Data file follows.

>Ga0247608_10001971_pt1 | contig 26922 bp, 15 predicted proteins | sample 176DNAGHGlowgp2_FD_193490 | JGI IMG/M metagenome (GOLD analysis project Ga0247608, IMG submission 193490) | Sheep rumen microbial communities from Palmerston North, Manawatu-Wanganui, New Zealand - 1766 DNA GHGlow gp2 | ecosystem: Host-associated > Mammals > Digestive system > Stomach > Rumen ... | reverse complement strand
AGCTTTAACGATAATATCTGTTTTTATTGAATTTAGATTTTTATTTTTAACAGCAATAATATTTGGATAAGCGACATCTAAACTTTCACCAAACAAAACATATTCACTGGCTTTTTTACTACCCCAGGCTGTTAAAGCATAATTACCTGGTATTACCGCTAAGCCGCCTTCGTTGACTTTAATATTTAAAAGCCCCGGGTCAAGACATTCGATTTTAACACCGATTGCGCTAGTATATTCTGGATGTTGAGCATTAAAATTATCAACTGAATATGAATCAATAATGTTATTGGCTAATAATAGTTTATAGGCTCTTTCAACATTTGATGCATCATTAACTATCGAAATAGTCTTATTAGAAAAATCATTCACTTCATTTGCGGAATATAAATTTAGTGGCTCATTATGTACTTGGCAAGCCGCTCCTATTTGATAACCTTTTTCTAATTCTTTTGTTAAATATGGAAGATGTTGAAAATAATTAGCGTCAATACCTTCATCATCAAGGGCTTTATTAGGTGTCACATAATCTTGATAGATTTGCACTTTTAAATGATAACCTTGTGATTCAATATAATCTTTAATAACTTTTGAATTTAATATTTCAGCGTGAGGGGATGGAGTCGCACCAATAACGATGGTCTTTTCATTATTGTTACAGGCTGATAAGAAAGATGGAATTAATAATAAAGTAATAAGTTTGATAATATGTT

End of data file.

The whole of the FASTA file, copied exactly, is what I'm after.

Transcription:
>Ga0247608_10001971_pt1 | contig 26922 bp, 15 predicted proteins | sample 176DNAGHGlowgp2_FD_193490 | JGI IMG/M metagenome (GOLD analysis project Ga0247608, IMG submission 193490) | Sheep rumen microbial communities from Palmerston North, Manawatu-Wanganui, New Zealand - 1766 DNA GHGlow gp2 | ecosystem: Host-associated > Mammals > Digestive system > Stomach > Rumen ... | reverse complement strand
AGCTTTAACGATAATATCTGTTTTTATTGAATTTAGATTTTTATTTTTAACAGCAATAATATTTGGATAAGCGACATCTAAACTTTCACCAAACAAAACATATTCACTGGCTTTTTTACTACCCCAGGCTGTTAAAGCATAATTACCTGGTATTACCGCTAAGCCGCCTTCGTTGACTTTAATATTTAAAAGCCCCGGGTCAAGACATTCGATTTTAACACCGATTGCGCTAGTATATTCTGGATGTTGAGCATTAAAATTATCAACTGAATATGAATCAATAATGTTATTGGCTAATAATAGTTTATAGGCTCTTTCAACATTTGATGCATCATTAACTATCGAAATAGTCTTATTAGAAAAATCATTCACTTCATTTGCGGAATATAAATTTAGTGGCTCATTATGTACTTGGCAAGCCGCTCCTATTTGATAACCTTTTTCTAATTCTTTTGTTAAATATGGAAGATGTTGAAAATAATTAGCGTCAATACCTTCATCATCAAGGGCTTTATTAGGTGTCACATAATCTTGATAGATTTGCACTTTTAAATGATAACCTTGTGATTCAATATAATCTTTAATAACTTTTGAATTTAATATTTCAGCGTGAGGGGATGGAGTCGCACCAATAACGATGGTCTTTTCATTATTGTTACAGGCTGATAAGAAAGATGGAATTAATAATAAAGTAATAAGTTTGATAATATGTT